The researchers borrowed from principles of metallurgy to fabricate each memristor from alloys of silver and copper, along with silicon. When they ran the chip through several visual tasks, the chip was able to "remember" stored images and reproduce them many times over, in versions that were crisper and cleaner compared with existing memristor designs made with unalloyed elements. Their results, published in the journal Nature Nanotechnology under the title "Alloying conducting channels for reliable neuromorphic computing", demonstrate a promising new memristor design for neuromorphic devices.
"So far, artificial synapse networks exist as software. We're trying to build real neural network hardware for portable artificial intelligence systems," says Jeehwan Kim, associate professor of mechanical engineering at MIT. "Imagine connecting a neuromorphic device to a camera on your car, and having it recognize lights and objects and make a decision immediately, without having to connect to the internet. We hope to use energy-efficient memristors to do those tasks on-site, in real-time."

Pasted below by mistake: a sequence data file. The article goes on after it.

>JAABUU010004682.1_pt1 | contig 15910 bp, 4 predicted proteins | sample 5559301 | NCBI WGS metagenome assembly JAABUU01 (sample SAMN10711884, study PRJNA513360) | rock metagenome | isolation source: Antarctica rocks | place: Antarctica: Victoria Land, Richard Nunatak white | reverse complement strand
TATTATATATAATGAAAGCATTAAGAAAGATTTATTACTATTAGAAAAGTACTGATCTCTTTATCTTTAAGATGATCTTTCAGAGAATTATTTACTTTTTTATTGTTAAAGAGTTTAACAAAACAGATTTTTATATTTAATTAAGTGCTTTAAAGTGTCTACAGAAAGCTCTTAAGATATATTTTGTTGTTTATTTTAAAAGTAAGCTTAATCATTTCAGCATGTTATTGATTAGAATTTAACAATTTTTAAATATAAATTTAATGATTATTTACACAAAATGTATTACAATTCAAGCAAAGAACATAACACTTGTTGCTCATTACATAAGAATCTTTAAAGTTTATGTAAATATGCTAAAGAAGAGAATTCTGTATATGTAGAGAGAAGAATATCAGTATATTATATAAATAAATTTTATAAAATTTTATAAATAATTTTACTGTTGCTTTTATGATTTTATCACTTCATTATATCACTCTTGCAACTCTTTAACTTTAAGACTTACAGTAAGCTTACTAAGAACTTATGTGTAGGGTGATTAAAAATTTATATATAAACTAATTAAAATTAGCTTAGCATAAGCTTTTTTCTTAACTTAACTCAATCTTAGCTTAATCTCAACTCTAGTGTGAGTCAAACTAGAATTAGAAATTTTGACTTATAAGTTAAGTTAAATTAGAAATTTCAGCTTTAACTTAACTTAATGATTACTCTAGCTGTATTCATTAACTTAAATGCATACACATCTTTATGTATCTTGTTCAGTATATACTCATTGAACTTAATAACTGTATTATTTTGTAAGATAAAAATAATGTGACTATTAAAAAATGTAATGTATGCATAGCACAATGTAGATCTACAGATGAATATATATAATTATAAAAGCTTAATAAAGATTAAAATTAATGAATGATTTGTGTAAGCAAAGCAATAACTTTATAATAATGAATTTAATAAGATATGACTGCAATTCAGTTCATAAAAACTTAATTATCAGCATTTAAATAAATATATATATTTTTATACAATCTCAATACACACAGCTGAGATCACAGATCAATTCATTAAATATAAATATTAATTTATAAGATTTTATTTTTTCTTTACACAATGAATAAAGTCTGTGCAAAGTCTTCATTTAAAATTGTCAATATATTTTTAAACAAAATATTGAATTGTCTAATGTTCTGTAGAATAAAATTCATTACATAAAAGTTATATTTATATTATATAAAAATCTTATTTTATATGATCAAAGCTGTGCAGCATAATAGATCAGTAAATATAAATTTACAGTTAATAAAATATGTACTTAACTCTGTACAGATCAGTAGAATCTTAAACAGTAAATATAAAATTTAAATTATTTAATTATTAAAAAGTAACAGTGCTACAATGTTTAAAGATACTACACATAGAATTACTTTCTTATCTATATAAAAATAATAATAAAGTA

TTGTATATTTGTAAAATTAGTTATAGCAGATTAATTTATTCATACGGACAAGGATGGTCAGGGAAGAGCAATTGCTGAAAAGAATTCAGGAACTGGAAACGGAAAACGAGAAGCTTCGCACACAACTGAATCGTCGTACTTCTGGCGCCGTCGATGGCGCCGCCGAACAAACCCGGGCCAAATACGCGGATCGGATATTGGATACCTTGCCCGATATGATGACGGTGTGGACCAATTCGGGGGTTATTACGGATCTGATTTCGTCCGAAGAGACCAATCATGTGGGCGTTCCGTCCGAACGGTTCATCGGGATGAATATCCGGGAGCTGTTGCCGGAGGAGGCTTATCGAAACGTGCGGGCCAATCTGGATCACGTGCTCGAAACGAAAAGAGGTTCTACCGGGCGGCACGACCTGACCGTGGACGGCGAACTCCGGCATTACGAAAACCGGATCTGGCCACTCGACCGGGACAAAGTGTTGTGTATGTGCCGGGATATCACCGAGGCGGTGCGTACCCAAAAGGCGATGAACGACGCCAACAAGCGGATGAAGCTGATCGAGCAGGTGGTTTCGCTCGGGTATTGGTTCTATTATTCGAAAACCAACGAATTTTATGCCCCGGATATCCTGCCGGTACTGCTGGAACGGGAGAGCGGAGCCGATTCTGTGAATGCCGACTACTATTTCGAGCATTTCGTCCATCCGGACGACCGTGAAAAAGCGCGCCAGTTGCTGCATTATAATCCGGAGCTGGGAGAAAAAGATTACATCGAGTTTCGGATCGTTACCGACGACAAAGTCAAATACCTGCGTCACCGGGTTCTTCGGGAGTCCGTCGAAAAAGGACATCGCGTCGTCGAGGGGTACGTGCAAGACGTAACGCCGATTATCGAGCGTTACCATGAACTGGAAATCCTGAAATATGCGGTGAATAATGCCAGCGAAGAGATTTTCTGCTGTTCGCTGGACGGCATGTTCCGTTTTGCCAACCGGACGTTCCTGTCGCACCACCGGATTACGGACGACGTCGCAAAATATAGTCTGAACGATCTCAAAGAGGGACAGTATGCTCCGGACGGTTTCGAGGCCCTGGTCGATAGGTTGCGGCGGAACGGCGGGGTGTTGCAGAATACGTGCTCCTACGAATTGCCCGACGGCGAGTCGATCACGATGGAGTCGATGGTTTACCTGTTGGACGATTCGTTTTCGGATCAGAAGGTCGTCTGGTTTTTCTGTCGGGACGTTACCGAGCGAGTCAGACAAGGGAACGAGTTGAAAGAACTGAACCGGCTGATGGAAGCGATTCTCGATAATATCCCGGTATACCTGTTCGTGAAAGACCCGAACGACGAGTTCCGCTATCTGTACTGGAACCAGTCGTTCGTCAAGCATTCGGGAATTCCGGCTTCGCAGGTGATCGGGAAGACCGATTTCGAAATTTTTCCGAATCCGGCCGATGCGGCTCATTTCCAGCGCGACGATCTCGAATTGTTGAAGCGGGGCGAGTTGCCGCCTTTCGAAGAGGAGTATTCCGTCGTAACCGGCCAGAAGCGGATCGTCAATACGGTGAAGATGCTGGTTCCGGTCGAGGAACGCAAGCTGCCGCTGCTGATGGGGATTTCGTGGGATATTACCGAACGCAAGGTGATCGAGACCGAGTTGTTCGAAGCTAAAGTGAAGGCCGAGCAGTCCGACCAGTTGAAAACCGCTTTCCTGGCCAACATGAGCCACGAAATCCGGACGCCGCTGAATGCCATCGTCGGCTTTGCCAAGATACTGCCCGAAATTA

While a transistor in a conventional circuit transmits information by switching between one of only two values, 0 and 1, a memristor could work along a gradient, much like a synapse in the brain. The signal it produces could vary depending on the strength of the signal that it receives. This would enable a single memristor to have many values, and therefore carry out a far wider range of operations than binary transistors.